The Connecticut casino released June’s results that show that in the last 24 years the facility has contributed significantly to the state.
US.- The Mashantucket tribe revealed that June’s revenue helped hit the US$4 billion mark in slots revenue ever since the casino started contributing with the state economy in 1993, when the sharing agreement was signed.
Rodney Butler, Chairman of the Mashantucket Pequot Tribal Nation, said in a statement released last week that Foxwoods’ early success had unexpectedly opened a door to full-service gaming for tribes nationwide, which today, is an industry that generates nearly US$30 billion each year. “We are humbled by this as we reach yet another historic milestone – one as symbolic of our tribe’s pioneering vision as it is our unique and historic relationship with Connecticut. This $4 billion contribution has supported much-needed programs and services throughout Connecticut since 1993 and symbolises our commitment to the state we love and the region we’ve called home for hundreds of years,” said the Chairman.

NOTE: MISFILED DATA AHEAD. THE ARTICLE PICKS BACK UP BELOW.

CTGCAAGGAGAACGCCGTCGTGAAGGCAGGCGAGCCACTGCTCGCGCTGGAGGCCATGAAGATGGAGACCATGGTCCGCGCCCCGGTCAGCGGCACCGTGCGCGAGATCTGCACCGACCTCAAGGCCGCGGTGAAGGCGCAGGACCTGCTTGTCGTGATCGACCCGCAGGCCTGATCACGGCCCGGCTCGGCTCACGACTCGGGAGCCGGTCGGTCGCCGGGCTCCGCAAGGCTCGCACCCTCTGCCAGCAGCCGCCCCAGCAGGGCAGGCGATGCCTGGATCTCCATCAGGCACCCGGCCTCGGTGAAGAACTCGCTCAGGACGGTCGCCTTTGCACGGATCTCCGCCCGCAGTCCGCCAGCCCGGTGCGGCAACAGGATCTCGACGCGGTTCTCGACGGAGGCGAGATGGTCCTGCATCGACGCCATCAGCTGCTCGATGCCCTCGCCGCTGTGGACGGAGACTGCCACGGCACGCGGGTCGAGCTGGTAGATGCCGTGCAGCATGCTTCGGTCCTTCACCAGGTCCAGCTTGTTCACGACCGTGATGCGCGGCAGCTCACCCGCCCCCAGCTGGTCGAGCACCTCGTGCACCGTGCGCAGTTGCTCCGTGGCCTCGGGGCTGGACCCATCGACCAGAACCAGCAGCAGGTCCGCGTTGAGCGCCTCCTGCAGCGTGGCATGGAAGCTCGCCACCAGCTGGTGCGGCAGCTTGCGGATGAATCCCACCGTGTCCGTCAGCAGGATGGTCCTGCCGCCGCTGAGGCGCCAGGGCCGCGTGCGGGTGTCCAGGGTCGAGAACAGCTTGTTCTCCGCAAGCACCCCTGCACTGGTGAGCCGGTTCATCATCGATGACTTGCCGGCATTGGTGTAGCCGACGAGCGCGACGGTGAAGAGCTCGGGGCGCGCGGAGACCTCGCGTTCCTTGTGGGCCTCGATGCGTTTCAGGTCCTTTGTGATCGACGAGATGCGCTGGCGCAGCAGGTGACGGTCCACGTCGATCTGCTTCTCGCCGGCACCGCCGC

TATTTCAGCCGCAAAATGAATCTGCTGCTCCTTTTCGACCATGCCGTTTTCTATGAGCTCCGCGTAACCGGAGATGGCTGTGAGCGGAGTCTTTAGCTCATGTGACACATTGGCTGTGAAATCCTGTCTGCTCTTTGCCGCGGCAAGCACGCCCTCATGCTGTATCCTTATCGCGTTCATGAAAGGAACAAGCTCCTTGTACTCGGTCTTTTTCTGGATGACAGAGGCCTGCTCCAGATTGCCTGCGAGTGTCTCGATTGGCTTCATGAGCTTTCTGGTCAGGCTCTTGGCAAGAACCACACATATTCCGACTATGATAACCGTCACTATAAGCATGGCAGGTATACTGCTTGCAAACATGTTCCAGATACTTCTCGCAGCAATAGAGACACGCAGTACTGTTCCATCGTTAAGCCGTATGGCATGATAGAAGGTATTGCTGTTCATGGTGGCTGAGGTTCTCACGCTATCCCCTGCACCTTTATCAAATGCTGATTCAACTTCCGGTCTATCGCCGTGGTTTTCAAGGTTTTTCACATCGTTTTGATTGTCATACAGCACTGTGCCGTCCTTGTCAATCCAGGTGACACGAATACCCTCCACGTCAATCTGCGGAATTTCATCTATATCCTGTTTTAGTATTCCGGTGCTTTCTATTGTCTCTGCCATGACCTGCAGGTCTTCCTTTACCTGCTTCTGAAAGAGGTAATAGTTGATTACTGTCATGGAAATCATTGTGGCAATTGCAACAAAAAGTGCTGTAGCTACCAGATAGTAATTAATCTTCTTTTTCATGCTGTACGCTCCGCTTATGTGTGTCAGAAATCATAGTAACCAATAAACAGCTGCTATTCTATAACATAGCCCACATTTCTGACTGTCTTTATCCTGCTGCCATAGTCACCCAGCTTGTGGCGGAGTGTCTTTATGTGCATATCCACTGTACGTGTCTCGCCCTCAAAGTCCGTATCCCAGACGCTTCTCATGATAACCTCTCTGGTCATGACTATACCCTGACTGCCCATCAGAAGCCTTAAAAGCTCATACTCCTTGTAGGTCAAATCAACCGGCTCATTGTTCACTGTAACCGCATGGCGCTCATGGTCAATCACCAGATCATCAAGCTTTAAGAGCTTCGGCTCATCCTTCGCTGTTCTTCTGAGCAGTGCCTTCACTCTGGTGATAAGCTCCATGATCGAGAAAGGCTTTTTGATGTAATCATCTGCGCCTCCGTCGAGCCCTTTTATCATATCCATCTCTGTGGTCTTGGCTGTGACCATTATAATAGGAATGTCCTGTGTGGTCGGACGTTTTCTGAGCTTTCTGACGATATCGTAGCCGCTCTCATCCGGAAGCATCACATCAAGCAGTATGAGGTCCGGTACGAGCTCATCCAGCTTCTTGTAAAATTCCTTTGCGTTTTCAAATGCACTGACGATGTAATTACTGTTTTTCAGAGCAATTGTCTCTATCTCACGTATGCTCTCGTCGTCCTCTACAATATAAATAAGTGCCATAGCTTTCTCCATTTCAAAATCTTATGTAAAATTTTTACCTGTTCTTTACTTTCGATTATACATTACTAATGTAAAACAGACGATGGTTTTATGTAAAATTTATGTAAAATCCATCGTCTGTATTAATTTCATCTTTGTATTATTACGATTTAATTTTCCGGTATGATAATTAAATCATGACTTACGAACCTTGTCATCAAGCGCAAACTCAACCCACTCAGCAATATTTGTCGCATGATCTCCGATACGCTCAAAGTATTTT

During June, slot revenue reached US$36.3 million, 2.7 percent up when compared to the US$35.3 million registered in June 2016. The casino’s contribution to the local Special Revenue Fund was US$9.9 million, which helped achieve the US$4 billion mark ever since the signed agreement from 1993.
The facility has received over 340 million guests and almost US$100 million of that tourism revenue was reinvested in the state each year through contracts with local vendors, as well as it helped develop new businesses and grow more jobs. Foxwoods President and CEO Felix Rappaport added: “We take pride not only in providing an unmatched experience at our resort every day for our guests, but also in our roots, which includes being a member of the Connecticut community. We are honored to have an opportunity to invigorate our economy as a direct result of our work in making Foxwoods the premier resort casino in the Northeast and attracting people to the wonderful state of Connecticut.”